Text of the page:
Much has been made of the walking simulators. Games like Gone Home, Everyone’s Gone to the Rapture, or Sunset. These are games where the players primary goal is to exist in a different place for a while, and maybe, as an aside, read, watch, or listen to a story. For such inherently gentle experiences they have proven to be polarizing, often in angry ways. There is an entire factions of people who wring hands about whether these experiences can be allowed to call themselves games. It’s an argument that I find so profoundly dumb I don’t really feel like addressing it head on. Since I’m the one writing, I won’t. We demolished the border between what is and is not a game sometime in the mid 90s when the band Primus put Macromedia director content on their “interactive” CDs. Game is a catch all term for interactive experiences. Sometimes words are hard folks. We don’t always use the right ones, and whatever the argument against using the term “game” is, that ship has sailed far past the horizon by now.
So game it is then.
I think I might know where the anger comes from though. There is an either/or mentality among some folks that manifests itself as fear. Sure games are a very trivial things, but they are also a lot of peoples main hobby. If they aren’t working, sleeping, or otherwise dealing with life they are playing games. The amount of time and energy sunk makes gaming important, regardless of any objective value. Now here is where the either/or mentality kicks in. If a game like Gone Home starts to receive a lot of praise, and it’s not the type of game that the person who puts a heavy value on games enjoys, there is a fear that developers will create more games like Gone Home, and less of everything else. Which is false of course. Except it’s not. That fear is at least half right. There will be a lot more walking simulators in our near future.
The reason is VR. There are at least three actual consumer products coming in the next year or so that a decent number of self identified gamers will be buying. The will buy these headsets with millimeter accurate positional tracking and positional sound systems and they will want to use them to play a game. The VR headsets ability to make you feel like you are existing in a different place weaves together so tightly with the walking simulators aims of telling story through environment, the result is inevitable. There will be a lot of games created where you move slowly and have a story told to you. There will be lots of elements for a player to interact with, to be sure games are still a medium of interaction, but the walking simulators are coming. They are coming, and they will just keep getting better.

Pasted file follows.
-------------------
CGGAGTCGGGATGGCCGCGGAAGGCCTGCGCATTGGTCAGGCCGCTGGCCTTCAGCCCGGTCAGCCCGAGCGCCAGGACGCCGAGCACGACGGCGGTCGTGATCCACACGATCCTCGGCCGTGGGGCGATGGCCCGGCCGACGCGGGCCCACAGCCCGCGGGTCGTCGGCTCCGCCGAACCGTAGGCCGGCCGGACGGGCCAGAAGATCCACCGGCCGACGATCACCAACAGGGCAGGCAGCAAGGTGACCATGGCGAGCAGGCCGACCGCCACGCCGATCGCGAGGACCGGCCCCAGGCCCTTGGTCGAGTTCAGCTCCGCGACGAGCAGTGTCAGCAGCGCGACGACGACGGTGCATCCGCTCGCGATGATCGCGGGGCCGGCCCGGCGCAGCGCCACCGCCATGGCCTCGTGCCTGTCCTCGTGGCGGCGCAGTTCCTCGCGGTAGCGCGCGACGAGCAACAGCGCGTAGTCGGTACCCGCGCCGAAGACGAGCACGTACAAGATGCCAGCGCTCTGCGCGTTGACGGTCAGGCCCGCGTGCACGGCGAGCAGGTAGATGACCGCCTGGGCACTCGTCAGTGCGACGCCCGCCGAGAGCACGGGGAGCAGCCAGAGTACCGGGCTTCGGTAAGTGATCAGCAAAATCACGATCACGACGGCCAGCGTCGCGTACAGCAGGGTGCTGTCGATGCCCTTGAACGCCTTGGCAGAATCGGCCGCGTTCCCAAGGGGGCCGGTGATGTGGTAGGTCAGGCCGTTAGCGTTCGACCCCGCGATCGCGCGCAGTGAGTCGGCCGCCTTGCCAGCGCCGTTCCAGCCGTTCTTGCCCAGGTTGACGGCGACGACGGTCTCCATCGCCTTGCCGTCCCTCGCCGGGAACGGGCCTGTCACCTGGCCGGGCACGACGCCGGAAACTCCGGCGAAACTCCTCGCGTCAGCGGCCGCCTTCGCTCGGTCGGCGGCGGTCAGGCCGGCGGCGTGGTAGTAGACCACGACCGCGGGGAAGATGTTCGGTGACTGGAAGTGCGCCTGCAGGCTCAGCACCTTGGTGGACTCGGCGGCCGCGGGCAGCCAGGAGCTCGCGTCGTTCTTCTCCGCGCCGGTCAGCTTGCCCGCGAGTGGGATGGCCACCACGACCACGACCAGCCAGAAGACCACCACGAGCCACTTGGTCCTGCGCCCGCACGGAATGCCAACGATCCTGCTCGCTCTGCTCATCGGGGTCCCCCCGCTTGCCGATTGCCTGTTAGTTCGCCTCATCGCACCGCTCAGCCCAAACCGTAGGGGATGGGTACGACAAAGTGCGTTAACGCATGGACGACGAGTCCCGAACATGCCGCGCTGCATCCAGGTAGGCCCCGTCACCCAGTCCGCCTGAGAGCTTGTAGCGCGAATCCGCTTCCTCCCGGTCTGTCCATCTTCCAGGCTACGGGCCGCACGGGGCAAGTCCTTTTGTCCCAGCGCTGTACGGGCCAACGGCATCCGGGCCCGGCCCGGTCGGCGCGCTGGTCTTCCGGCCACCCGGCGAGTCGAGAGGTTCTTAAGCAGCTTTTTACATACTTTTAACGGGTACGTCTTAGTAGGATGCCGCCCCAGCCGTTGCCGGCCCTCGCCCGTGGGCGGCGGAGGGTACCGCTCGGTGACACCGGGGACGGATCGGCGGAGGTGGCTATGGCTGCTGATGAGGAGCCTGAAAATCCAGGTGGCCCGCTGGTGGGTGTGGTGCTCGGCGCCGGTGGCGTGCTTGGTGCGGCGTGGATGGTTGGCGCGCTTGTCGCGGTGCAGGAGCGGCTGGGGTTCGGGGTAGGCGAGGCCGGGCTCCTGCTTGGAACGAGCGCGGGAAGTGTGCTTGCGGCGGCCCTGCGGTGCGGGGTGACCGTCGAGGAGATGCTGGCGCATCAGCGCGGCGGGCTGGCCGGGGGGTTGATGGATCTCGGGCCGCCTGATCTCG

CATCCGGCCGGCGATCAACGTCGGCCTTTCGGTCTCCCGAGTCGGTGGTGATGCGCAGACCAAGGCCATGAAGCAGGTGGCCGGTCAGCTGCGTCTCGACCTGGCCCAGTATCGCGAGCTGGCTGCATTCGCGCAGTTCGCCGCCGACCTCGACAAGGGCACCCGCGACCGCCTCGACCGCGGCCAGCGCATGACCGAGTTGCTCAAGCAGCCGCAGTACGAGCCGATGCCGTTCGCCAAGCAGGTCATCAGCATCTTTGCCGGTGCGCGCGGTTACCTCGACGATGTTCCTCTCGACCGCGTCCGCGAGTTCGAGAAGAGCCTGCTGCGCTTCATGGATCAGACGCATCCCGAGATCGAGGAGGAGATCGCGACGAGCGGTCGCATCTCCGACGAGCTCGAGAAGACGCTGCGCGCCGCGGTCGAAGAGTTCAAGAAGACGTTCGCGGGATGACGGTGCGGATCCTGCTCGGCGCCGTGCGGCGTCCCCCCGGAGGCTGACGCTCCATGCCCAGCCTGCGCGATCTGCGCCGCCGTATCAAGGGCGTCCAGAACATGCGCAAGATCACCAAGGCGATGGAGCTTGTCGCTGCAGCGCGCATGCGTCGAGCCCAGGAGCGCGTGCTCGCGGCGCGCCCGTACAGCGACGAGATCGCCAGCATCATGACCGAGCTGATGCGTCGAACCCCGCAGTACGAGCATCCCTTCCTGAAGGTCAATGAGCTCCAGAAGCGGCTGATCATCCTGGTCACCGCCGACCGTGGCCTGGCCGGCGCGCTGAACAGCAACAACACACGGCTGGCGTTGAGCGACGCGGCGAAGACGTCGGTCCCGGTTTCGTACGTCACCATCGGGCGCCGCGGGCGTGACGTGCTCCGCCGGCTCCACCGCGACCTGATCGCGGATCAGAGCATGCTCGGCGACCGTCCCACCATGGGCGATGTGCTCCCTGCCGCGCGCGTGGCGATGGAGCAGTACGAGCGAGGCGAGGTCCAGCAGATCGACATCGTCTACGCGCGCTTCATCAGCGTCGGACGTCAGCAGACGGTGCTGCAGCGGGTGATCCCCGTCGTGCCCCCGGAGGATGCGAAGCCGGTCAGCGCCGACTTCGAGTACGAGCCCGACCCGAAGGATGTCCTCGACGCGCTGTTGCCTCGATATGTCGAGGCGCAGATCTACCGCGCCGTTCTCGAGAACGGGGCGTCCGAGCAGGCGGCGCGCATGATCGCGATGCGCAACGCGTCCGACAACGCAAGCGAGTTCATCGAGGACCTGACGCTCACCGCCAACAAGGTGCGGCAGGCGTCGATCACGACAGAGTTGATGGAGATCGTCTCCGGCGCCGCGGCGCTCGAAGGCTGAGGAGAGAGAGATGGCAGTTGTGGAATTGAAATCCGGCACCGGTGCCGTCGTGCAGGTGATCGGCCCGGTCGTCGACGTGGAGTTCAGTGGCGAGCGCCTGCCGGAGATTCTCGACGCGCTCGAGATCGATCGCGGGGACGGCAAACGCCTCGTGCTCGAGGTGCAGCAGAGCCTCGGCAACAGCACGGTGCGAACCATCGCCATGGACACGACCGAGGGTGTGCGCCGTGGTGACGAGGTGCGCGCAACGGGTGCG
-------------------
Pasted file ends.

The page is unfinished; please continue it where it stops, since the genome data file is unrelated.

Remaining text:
Raiders of the Lost Ark, The Evil Dead, and On Golden Pond all came out in 1981. These are all very different movies, that seem on the surface to target different audiences. They are all amazing and intensely enjoyable movies. While I could imagine the person that wouldn’t seek out each of these movies individually, there is also an audience that watched them all. More importantly, the success of one didn’t come at the cost of the other. There is no either/or when it comes to what people enjoy. There is only ‘and’.
The walking simulators are coming, but maybe, just maybe, what we learn about creating interactive experiences will make all games better.